Rate and reasons for hearing aid non-use in Aotearoa/New Zealand. (2016)
Type of ContentTheses / Dissertations
Degree NameMaster of Audiology
PublisherUniversity of Canterbury
AuthorsMasters, Rebekahshow all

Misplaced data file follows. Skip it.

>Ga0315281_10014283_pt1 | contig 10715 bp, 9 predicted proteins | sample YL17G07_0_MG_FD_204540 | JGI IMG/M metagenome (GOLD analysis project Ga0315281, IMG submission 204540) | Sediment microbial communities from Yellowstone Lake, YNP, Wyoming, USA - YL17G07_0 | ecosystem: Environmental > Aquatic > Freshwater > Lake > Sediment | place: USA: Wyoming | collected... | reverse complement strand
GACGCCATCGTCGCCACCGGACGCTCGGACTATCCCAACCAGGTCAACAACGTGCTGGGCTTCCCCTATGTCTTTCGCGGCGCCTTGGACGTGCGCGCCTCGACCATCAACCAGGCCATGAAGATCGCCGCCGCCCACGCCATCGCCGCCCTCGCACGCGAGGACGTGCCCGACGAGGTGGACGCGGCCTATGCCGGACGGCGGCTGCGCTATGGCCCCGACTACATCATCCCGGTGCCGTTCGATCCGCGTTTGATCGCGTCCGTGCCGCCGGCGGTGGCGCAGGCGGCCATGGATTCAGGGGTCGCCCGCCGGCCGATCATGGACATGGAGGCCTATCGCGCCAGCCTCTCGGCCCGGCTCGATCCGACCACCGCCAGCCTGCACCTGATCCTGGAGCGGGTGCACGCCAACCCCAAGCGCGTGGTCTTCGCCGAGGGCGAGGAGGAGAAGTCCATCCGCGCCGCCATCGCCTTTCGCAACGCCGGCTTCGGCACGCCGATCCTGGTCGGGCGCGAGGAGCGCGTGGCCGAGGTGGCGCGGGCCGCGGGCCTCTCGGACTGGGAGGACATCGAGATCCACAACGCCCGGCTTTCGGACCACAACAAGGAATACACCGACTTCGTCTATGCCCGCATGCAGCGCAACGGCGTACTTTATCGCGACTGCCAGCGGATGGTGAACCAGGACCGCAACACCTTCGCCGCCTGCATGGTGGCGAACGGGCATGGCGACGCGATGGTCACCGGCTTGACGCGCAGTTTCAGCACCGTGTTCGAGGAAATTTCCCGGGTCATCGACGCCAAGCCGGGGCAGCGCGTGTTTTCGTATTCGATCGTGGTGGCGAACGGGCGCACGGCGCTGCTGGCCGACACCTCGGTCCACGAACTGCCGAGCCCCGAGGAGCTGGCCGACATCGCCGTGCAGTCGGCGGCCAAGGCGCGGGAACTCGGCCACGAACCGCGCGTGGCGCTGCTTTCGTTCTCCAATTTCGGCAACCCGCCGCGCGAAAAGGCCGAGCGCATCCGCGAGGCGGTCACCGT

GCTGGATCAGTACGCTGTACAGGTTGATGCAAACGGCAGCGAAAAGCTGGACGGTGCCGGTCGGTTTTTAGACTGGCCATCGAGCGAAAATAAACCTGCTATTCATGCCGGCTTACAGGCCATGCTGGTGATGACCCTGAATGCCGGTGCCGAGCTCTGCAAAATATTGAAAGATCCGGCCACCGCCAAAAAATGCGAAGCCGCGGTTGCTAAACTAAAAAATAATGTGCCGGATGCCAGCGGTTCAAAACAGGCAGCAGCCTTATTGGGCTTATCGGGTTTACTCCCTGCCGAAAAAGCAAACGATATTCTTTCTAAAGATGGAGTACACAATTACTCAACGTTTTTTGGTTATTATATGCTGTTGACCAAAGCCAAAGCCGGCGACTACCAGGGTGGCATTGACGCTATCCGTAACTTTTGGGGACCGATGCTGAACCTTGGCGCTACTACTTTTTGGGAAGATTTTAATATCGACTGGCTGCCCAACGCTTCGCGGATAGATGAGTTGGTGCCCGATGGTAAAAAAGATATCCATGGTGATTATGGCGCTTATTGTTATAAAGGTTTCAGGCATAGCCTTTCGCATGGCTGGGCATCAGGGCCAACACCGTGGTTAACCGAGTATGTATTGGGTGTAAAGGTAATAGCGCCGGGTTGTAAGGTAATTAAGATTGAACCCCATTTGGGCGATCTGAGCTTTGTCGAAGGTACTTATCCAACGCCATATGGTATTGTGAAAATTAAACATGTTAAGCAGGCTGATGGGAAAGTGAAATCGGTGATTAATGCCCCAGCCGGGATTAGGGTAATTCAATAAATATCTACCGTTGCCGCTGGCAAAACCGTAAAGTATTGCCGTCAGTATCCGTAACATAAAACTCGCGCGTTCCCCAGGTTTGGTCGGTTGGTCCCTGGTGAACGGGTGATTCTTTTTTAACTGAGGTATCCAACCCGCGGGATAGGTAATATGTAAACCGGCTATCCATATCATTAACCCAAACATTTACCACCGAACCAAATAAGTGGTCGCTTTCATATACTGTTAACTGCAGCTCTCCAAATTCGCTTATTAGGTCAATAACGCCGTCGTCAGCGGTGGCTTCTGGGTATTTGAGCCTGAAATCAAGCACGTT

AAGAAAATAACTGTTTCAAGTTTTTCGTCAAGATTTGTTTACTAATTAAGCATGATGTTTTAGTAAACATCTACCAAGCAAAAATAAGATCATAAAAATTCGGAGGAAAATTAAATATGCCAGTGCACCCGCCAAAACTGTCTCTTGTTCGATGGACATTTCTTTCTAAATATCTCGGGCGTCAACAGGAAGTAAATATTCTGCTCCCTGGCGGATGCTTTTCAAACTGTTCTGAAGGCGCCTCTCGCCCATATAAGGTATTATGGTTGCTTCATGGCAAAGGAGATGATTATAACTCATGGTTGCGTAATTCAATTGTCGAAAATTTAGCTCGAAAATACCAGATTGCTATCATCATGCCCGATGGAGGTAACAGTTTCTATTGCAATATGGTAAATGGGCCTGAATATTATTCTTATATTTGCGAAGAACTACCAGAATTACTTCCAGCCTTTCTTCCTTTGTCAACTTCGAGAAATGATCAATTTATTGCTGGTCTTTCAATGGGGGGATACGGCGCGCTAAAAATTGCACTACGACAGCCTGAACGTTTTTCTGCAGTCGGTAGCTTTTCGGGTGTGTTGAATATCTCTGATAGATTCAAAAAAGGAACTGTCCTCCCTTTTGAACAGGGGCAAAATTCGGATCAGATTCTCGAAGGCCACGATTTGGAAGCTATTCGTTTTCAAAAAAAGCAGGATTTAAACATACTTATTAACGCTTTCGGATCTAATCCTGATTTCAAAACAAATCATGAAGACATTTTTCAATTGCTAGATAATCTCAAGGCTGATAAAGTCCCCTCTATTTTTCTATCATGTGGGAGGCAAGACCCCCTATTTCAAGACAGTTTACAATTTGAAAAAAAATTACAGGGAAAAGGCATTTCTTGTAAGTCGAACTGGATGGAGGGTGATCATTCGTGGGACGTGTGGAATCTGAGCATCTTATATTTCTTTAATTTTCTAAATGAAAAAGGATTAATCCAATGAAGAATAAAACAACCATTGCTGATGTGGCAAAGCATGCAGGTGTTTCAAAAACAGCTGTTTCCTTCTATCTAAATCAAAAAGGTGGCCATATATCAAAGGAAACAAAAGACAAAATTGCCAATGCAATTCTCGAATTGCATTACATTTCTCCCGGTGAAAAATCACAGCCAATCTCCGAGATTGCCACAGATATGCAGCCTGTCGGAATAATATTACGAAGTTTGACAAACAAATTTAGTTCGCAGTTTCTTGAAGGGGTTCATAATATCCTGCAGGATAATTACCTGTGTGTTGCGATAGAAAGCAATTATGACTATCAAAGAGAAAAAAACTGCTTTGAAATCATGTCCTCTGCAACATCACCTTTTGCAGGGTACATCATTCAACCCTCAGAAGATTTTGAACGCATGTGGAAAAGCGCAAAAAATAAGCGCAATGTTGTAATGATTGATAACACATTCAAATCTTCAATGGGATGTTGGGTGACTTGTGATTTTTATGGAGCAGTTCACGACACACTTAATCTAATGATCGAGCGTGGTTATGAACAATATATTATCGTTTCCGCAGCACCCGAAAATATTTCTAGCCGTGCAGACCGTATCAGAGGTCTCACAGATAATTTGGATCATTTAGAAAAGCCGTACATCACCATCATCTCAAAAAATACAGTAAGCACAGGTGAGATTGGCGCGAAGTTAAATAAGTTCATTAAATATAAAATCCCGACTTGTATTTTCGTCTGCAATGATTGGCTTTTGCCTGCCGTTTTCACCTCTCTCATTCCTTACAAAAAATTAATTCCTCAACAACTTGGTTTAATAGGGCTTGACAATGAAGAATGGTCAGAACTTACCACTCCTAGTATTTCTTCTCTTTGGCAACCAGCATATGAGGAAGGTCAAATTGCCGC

Background: It has been estimated in overseas studies that between 1% and 40% of hearing aids dispensed are not used (Dillon et al, 1999; Kochkin, 2005; Lupsakko & Kautiainen, 2005; Parving & Sibelle, 2001; Smeeth et al, 2002; Stark & Hickson, 2004). Hearing aid non-use has not been evaluated in the New Zealand context, so it is the aim of this study to determine the rate of hearing aid non-use in New Zealand and to investigate factors that may predict whether hearing aid adopters go on to be successful hearing aid users. Methods: Participants engaged in a phone interview that was conducted to investigate factors affecting hearing aid use. The interview questions were related to the Health Belief Model and thus focused on perceived susceptibility, perceived severity, perceived barriers, perceived benefits and self-efficacy of hearing aid use. Descriptive qualitative analysis was then applied to analyse themes from the interviews. Results: Ten barriers and nine facilitators to hearing aid use in New Zealand were found. Perceived severity and self-efficacy were also studied in relation to hearing aid use. It was found that perceived severity did affect hearing aid use, with those who perceive their hearing severity to be worse, wearing their hearing aids more than those who perceive no or little hearing difficulty. Whereas self-efficacy of hearing aid management did not have a significant relationship with hearing aid use. Conclusion: The results from this study highlight reasons why hearing aid adopters become successful or unsuccessful hearing aid users. It is hoped clinicians will be able to provide additional support to those who are considered unsuccessful users or at risk of becoming an unsuccessful user.